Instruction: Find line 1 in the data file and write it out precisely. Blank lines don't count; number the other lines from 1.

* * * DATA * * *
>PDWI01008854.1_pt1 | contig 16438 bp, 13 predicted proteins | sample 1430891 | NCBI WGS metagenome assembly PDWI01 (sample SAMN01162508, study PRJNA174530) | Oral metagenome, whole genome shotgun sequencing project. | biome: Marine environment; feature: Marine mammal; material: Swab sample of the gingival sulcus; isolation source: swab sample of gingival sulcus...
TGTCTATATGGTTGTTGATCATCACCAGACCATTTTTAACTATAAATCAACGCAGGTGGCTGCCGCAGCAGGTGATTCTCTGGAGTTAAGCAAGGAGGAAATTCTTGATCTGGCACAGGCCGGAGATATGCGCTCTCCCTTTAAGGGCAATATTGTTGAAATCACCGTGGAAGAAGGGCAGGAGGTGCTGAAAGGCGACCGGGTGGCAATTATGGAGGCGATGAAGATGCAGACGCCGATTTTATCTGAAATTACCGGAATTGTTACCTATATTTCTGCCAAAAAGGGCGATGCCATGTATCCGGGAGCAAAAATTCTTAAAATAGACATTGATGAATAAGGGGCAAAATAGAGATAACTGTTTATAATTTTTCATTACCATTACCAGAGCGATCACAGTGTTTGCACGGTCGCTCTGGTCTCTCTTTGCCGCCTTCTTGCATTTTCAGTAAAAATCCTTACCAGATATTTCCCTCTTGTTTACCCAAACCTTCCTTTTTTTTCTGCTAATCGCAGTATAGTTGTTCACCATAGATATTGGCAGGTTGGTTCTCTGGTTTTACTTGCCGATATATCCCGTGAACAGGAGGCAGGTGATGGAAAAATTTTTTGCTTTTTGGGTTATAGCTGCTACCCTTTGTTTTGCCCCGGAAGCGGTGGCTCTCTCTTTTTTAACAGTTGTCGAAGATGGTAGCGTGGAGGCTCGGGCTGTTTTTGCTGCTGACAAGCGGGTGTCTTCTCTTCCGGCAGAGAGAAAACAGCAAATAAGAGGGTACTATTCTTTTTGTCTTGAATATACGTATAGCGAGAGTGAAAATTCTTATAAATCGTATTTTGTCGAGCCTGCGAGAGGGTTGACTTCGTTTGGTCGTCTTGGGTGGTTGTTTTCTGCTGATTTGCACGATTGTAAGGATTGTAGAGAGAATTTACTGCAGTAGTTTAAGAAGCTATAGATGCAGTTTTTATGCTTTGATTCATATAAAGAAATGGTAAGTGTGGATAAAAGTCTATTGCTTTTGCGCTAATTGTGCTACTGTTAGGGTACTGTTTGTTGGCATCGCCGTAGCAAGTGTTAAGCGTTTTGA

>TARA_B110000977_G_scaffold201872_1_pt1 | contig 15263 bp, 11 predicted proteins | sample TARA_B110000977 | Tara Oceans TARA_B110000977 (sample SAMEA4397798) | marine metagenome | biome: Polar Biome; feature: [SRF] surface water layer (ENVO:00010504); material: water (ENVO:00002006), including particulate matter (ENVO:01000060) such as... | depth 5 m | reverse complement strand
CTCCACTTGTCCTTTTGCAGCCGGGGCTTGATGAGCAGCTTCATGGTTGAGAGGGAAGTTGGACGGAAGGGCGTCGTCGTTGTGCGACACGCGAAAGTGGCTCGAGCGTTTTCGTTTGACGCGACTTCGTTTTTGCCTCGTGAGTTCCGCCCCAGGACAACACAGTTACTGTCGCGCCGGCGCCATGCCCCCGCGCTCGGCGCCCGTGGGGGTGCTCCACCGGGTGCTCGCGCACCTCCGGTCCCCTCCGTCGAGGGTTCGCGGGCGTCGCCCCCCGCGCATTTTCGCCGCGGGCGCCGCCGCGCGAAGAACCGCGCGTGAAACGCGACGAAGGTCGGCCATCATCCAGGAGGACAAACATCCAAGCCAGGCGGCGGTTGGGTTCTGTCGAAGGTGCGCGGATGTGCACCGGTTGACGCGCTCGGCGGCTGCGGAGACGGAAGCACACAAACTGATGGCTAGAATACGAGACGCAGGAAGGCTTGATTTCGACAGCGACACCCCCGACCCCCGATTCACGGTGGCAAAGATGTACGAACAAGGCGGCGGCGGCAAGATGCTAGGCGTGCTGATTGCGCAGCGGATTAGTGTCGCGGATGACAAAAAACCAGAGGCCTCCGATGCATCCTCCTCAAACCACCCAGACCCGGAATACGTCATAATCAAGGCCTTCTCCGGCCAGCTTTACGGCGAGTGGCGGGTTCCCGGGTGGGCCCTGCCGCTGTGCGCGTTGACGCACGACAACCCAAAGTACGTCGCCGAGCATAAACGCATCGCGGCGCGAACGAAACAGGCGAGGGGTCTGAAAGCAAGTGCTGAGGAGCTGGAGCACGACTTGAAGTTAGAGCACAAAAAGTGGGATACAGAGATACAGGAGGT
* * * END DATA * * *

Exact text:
>PDWI01008854.1_pt1 | contig 16438 bp, 13 predicted proteins | sample 1430891 | NCBI WGS metagenome assembly PDWI01 (sample SAMN01162508, study PRJNA174530) | Oral metagenome, whole genome shotgun sequencing project. | biome: Marine environment; feature: Marine mammal; material: Swab sample of the gingival sulcus; isolation source: swab sample of gingival sulcus...